What past experiences are influencing this person’s thoughts and ideas? What’s driving the angry tone in their words? What untruths do I hear in their speech? How can I come alongside them in their suffering to help alleviate it?
3. Overcoming Religiosity
Unless Christians are dedicated to a life of curiosity, we’ll succumb to a passive or fearful approach to living out faith. Twentieth century philosopher and pioneer of modern education John Dewey said: “Men still want the crutch of dogma, of beliefs fixed by authority, to relieve them of the trouble of thinking and the responsibility of directing their activity by thought.”
The Christian journey without inquisitiveness means blind acceptance of the status quo beliefs and behaviors of our religious and social circles. We unconsciously submit to these expectations as authoritative, in order to please God or man. Religion is, according to my pastor, “I obey, therefore I’m accepted. I perform, therefore I’m approved.” When we try to earn approval, appearance is valued over truth and external behavior over grace.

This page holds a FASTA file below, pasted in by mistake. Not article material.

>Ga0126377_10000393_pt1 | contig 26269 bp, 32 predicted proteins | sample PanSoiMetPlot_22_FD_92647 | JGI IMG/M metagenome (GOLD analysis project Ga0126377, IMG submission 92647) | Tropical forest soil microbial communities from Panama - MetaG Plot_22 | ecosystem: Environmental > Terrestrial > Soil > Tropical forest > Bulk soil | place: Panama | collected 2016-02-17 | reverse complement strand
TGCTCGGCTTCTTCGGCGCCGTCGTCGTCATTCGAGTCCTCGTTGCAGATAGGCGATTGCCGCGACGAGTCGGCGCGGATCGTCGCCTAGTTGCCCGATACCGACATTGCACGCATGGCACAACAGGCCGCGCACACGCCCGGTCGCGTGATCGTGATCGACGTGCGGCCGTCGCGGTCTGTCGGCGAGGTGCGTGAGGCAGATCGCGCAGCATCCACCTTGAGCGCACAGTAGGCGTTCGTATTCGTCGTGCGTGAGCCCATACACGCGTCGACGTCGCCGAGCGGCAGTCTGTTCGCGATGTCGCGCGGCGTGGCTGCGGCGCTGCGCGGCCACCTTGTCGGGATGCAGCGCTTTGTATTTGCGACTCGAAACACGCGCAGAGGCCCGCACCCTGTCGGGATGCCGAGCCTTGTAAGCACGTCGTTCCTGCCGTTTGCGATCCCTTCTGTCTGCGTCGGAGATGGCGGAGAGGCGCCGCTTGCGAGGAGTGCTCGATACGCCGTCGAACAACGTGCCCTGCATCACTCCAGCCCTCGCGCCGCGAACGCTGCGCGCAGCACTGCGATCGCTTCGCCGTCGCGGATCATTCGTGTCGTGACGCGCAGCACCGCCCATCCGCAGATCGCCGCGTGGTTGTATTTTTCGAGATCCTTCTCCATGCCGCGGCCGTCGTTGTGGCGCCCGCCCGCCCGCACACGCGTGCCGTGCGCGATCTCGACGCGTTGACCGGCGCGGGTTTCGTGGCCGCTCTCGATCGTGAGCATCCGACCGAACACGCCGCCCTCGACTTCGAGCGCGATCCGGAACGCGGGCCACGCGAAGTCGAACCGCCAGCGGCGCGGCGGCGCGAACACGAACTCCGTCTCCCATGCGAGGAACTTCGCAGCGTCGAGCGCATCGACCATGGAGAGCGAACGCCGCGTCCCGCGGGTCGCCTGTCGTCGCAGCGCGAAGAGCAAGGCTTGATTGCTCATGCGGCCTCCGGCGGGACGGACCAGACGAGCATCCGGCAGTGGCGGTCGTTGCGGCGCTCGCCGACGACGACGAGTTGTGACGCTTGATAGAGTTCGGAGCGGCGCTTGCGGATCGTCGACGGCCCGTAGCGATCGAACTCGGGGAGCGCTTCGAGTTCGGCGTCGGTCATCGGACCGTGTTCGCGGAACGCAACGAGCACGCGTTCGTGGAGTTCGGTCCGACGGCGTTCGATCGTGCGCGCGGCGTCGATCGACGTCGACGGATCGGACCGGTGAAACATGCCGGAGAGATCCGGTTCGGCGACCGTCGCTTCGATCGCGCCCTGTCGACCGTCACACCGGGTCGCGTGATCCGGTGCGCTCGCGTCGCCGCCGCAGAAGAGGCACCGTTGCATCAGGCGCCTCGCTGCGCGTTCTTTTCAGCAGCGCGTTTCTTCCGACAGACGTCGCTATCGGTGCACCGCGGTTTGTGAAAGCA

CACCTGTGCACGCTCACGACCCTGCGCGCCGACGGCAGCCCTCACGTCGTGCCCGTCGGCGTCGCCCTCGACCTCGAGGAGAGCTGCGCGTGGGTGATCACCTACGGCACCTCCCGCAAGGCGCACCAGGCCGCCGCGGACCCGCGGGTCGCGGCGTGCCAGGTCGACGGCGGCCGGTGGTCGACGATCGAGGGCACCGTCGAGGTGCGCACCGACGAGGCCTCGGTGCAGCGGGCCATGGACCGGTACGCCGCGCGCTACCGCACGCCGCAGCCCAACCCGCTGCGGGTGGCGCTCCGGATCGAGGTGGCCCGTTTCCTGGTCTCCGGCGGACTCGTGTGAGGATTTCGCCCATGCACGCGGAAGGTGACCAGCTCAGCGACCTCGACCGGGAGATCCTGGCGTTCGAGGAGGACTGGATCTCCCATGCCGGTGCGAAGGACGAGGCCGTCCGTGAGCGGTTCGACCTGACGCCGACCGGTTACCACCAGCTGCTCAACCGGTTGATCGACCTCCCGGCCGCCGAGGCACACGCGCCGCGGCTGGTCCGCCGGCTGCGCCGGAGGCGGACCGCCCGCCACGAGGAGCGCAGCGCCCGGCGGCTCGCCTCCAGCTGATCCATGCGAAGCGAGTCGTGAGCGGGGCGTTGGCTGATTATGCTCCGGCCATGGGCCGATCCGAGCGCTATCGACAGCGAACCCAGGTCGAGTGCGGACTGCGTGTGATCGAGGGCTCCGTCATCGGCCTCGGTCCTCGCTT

We’re tempted to interpret 2 Thessalonians 2:15 (NIV), “Stand firm and hold fast to the teachings we passed on to you,” to mean outward practices like political viewpoints, gender stereotypes, dress codes, schooling choices, and so on, instead of essential truths of the gospel. Be curious about the particular groupthink influencing your actions and your view of God’s love; ask questions to discover if religiosity is reigning instead of Christ.
Are there cultural practices in my circles I’m accepting as gospel? What part does pride have in the outward actions I’ve chosen to prioritize?
4. Curiosity Confronts Injustice
A few years ago I began wondering about the history behind the segregation and racial tension in my city. Through books, conferences, podcasts, and conversations, I learned of widespread institutional racial injustice still greatly impacting my brothers and sisters of color in this country—and how I’d been implicit in perpetuating them. It can be enticing to assume all is well when we don’t personally experience injustice. But when one part of the body is suffering, we all suffer (1 Corinthians 12:26). Being indifferent to systemic evil and the resulting pain of others ultimately affects the whole church.